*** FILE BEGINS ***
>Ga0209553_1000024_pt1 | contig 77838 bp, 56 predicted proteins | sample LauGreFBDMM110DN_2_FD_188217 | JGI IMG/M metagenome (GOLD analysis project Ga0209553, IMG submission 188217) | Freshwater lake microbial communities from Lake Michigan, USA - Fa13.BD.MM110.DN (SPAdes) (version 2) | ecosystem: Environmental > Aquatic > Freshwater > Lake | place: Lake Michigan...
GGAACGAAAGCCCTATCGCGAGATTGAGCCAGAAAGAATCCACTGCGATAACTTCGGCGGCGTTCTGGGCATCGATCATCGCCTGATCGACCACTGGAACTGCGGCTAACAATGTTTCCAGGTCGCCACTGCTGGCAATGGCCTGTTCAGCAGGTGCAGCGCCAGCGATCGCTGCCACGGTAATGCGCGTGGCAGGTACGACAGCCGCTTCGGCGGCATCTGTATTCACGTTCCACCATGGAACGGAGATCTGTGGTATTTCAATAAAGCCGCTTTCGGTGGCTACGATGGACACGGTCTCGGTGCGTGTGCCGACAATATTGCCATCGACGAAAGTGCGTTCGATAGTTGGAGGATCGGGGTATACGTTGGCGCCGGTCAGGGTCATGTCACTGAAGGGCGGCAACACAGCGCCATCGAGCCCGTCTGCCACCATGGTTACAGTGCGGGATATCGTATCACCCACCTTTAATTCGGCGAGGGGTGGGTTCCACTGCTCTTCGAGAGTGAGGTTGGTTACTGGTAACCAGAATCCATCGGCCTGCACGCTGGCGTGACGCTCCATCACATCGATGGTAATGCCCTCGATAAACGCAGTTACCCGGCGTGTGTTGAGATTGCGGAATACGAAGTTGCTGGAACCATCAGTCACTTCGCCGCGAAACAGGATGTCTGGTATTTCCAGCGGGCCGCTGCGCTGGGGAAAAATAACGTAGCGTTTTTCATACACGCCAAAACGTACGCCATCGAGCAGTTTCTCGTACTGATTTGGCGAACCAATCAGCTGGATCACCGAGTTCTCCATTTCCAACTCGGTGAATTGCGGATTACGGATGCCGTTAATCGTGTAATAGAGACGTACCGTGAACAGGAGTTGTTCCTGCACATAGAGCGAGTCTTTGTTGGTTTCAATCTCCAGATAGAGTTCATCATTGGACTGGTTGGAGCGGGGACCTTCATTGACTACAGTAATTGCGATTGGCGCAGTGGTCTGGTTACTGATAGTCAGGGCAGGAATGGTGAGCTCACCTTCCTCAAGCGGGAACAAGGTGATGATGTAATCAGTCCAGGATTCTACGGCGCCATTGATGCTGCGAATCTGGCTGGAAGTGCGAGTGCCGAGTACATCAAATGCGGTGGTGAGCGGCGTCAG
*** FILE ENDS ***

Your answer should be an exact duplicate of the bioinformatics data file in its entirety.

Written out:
>Ga0209553_1000024_pt1 | contig 77838 bp, 56 predicted proteins | sample LauGreFBDMM110DN_2_FD_188217 | JGI IMG/M metagenome (GOLD analysis project Ga0209553, IMG submission 188217) | Freshwater lake microbial communities from Lake Michigan, USA - Fa13.BD.MM110.DN (SPAdes) (version 2) | ecosystem: Environmental > Aquatic > Freshwater > Lake | place: Lake Michigan...
GGAACGAAAGCCCTATCGCGAGATTGAGCCAGAAAGAATCCACTGCGATAACTTCGGCGGCGTTCTGGGCATCGATCATCGCCTGATCGACCACTGGAACTGCGGCTAACAATGTTTCCAGGTCGCCACTGCTGGCAATGGCCTGTTCAGCAGGTGCAGCGCCAGCGATCGCTGCCACGGTAATGCGCGTGGCAGGTACGACAGCCGCTTCGGCGGCATCTGTATTCACGTTCCACCATGGAACGGAGATCTGTGGTATTTCAATAAAGCCGCTTTCGGTGGCTACGATGGACACGGTCTCGGTGCGTGTGCCGACAATATTGCCATCGACGAAAGTGCGTTCGATAGTTGGAGGATCGGGGTATACGTTGGCGCCGGTCAGGGTCATGTCACTGAAGGGCGGCAACACAGCGCCATCGAGCCCGTCTGCCACCATGGTTACAGTGCGGGATATCGTATCACCCACCTTTAATTCGGCGAGGGGTGGGTTCCACTGCTCTTCGAGAGTGAGGTTGGTTACTGGTAACCAGAATCCATCGGCCTGCACGCTGGCGTGACGCTCCATCACATCGATGGTAATGCCCTCGATAAACGCAGTTACCCGGCGTGTGTTGAGATTGCGGAATACGAAGTTGCTGGAACCATCAGTCACTTCGCCGCGAAACAGGATGTCTGGTATTTCCAGCGGGCCGCTGCGCTGGGGAAAAATAACGTAGCGTTTTTCATACACGCCAAAACGTACGCCATCGAGCAGTTTCTCGTACTGATTTGGCGAACCAATCAGCTGGATCACCGAGTTCTCCATTTCCAACTCGGTGAATTGCGGATTACGGATGCCGTTAATCGTGTAATAGAGACGTACCGTGAACAGGAGTTGTTCCTGCACATAGAGCGAGTCTTTGTTGGTTTCAATCTCCAGATAGAGTTCATCATTGGACTGGTTGGAGCGGGGACCTTCATTGACTACAGTAATTGCGATTGGCGCAGTGGTCTGGTTACTGATAGTCAGGGCAGGAATGGTGAGCTCACCTTCCTCAAGCGGGAACAAGGTGATGATGTAATCAGTCCAGGATTCTACGGCGCCATTGATGCTGCGAATCTGGCTGGAAGTGCGAGTGCCGAGTACATCAAATGCGGTGGTGAGCGGCGTCAG